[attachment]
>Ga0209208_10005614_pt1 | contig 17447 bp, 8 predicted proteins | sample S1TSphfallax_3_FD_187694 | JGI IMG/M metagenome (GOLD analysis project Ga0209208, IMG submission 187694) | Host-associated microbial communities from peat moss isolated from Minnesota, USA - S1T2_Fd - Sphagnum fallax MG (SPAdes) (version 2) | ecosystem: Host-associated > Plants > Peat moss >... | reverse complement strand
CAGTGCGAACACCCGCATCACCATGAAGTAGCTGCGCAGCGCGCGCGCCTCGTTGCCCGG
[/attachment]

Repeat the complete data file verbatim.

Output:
>Ga0209208_10005614_pt1 | contig 17447 bp, 8 predicted proteins | sample S1TSphfallax_3_FD_187694 | JGI IMG/M metagenome (GOLD analysis project Ga0209208, IMG submission 187694) | Host-associated microbial communities from peat moss isolated from Minnesota, USA - S1T2_Fd - Sphagnum fallax MG (SPAdes) (version 2) | ecosystem: Host-associated > Plants > Peat moss >... | reverse complement strand
CAGTGCGAACACCCGCATCACCATGAAGTAGCTGCGCAGCGCGCGCGCCTCGTTGCCCGG